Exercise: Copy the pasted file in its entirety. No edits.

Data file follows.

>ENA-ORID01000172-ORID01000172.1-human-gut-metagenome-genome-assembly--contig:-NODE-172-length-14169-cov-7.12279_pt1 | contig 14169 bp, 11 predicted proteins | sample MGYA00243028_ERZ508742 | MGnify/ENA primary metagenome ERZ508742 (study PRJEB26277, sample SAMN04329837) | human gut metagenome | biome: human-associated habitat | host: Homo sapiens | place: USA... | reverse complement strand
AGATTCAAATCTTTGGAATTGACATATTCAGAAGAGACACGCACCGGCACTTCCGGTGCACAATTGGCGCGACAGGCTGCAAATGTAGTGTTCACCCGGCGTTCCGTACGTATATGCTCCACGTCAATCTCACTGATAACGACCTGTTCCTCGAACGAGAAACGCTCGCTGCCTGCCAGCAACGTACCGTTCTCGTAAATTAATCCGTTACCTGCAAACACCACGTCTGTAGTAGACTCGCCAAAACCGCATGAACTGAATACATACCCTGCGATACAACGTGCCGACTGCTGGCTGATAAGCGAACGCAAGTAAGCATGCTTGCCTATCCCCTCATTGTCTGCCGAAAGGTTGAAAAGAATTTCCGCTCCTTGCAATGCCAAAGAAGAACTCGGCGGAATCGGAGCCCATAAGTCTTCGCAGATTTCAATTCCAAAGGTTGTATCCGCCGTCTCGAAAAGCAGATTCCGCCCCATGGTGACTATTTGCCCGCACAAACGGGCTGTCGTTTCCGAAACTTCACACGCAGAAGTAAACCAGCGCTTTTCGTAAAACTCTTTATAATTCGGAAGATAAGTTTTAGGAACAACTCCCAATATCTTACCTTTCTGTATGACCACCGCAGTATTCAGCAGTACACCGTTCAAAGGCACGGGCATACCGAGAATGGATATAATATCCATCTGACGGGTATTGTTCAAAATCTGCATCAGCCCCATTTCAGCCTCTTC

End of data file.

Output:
>ENA-ORID01000172-ORID01000172.1-human-gut-metagenome-genome-assembly--contig:-NODE-172-length-14169-cov-7.12279_pt1 | contig 14169 bp, 11 predicted proteins | sample MGYA00243028_ERZ508742 | MGnify/ENA primary metagenome ERZ508742 (study PRJEB26277, sample SAMN04329837) | human gut metagenome | biome: human-associated habitat | host: Homo sapiens | place: USA... | reverse complement strand
AGATTCAAATCTTTGGAATTGACATATTCAGAAGAGACACGCACCGGCACTTCCGGTGCACAATTGGCGCGACAGGCTGCAAATGTAGTGTTCACCCGGCGTTCCGTACGTATATGCTCCACGTCAATCTCACTGATAACGACCTGTTCCTCGAACGAGAAACGCTCGCTGCCTGCCAGCAACGTACCGTTCTCGTAAATTAATCCGTTACCTGCAAACACCACGTCTGTAGTAGACTCGCCAAAACCGCATGAACTGAATACATACCCTGCGATACAACGTGCCGACTGCTGGCTGATAAGCGAACGCAAGTAAGCATGCTTGCCTATCCCCTCATTGTCTGCCGAAAGGTTGAAAAGAATTTCCGCTCCTTGCAATGCCAAAGAAGAACTCGGCGGAATCGGAGCCCATAAGTCTTCGCAGATTTCAATTCCAAAGGTTGTATCCGCCGTCTCGAAAAGCAGATTCCGCCCCATGGTGACTATTTGCCCGCACAAACGGGCTGTCGTTTCCGAAACTTCACACGCAGAAGTAAACCAGCGCTTTTCGTAAAACTCTTTATAATTCGGAAGATAAGTTTTAGGAACAACTCCCAATATCTTACCTTTCTGTATGACCACCGCAGTATTCAGCAGTACACCGTTCAAAGGCACGGGCATACCGAGAATGGATATAATATCCATCTGACGGGTATTGTTCAAAATCTGCATCAGCCCCATTTCAGCCTCTTC